Health care and public health professionals play a vital role in occupational health surveillance. This page provides useful information for physicians, nurses, hospitals, laboratories, health departments, and other health professionals.
Mandatory Reporting of Work-Related Conditions
Physicians and laboratories are required by law to report certain diseases and conditions to Nebraska Department of Health & Human Services. These reporting regulations for all diseases, conditions, and events are found in Title 173, Nebraska Administrative Code, Chapter 1: Control of Communicable Disease
Some of these reportable diseases and conditions are work-related, such as poisonings and illnesses due to chemical exposures. See the green box below for other reportable occupational diseases, conditions, and events.
Where to Report
If sending paper or fax reports for occupational health and safety reportable conditions, send to:
Nebraska DHHS - Public Health
Occupational Safety and Health Surveillance Program
301 Centennial Mall South
PO Box 95026
Lincoln, NE 68509-5026
General Reporting Form for Health Care Providers
General Reporting Form for Laboratories
Adult Lead Poisoning
Health care providers and/or laboratories are required by law to submit reports of all blood lead tests regardless of the result, including capillary and venous tests. Reports must be submitted within seven days of detection.
Management Guidelines For Blood Lead Levels in Adults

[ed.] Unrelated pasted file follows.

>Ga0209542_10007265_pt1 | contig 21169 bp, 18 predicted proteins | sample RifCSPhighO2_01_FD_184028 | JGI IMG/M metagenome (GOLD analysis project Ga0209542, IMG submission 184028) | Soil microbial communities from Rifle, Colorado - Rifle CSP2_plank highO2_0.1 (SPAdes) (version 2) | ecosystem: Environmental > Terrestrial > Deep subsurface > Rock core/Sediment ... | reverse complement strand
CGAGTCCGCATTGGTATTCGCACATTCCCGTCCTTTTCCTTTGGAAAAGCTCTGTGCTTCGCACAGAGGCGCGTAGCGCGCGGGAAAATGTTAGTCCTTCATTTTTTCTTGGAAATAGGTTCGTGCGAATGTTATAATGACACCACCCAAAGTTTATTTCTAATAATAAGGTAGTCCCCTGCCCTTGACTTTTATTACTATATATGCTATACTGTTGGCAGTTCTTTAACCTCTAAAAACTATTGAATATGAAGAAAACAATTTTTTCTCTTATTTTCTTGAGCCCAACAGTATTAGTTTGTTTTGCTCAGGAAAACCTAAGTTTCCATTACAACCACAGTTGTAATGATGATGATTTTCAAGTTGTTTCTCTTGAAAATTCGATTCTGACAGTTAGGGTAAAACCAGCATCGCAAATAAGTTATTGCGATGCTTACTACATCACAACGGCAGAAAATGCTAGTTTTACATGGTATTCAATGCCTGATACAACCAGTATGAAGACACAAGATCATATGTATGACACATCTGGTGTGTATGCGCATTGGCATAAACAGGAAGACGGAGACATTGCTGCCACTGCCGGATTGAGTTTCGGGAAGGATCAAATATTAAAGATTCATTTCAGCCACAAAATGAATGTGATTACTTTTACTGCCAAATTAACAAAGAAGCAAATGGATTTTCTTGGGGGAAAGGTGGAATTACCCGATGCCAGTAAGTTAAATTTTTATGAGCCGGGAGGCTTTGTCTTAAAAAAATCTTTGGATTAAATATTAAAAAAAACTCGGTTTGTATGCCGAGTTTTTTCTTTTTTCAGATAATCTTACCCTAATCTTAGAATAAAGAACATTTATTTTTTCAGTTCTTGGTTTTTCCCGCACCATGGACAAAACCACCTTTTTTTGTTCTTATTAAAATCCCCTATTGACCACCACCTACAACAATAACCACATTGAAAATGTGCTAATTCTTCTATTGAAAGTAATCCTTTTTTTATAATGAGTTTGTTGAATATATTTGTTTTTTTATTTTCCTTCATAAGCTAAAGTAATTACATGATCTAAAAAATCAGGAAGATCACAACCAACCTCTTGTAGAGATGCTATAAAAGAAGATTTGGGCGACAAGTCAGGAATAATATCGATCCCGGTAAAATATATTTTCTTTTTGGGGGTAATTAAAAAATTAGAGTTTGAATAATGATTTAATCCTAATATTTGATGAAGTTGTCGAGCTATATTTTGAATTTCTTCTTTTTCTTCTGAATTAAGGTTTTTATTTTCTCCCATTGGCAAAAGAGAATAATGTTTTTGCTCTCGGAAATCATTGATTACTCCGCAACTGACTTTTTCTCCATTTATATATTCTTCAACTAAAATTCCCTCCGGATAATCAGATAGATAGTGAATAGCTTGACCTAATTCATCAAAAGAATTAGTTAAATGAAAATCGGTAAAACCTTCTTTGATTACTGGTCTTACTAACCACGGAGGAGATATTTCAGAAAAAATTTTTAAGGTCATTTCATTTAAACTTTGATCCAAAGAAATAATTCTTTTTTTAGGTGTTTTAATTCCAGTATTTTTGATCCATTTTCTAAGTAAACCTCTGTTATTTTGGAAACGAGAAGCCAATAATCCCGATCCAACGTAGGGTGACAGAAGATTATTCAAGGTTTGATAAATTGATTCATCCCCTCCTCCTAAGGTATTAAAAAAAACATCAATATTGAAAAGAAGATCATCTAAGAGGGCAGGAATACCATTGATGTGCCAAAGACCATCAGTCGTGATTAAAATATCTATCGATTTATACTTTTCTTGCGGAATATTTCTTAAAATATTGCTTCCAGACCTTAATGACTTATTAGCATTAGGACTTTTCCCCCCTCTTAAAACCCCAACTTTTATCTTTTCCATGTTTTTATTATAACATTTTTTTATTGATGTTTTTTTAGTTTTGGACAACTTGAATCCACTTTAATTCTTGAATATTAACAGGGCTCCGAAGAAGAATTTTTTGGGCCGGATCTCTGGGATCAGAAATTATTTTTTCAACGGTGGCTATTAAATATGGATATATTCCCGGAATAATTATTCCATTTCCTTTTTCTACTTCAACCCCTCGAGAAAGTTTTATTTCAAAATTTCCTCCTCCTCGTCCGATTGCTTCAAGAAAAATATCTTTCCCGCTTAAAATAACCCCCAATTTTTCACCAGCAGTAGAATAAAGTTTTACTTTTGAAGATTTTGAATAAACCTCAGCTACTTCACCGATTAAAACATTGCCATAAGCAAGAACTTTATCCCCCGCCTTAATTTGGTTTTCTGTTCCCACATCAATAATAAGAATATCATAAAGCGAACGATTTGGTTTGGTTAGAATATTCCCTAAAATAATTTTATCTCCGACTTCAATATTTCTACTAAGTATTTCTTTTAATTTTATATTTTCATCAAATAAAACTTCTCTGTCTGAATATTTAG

In June 2013 the Council of State and Territorial Epidemiologists (CSTE) Occupational Health Committee adopted guidance for managing blood lead levels in adults. This document is intended for providers, laboratories, and individuals with elevated lead levels.
Recommendations for Medical Management of Adult Lead Exposure
Journal article published in Environmental Health Perspectives in March of 2007, includes recommendations based on a review of scientific literature on lead exposure and health effects in Adults.
Medical Guidelines and Case Management of Childhood Lead Poisoning
Workers exposed to lead at their worksite can bring lead home and create a hazard for their children. Lead screening and medical management guidelines for children can be found at Lead Poisoning Prevention Program: Resources for Health Care Professionals.
Additional Resources for Health Professionals
Visit Resources for Health Professionals for more links, tools, and resources for physicians, public health professionals, and other health professionals.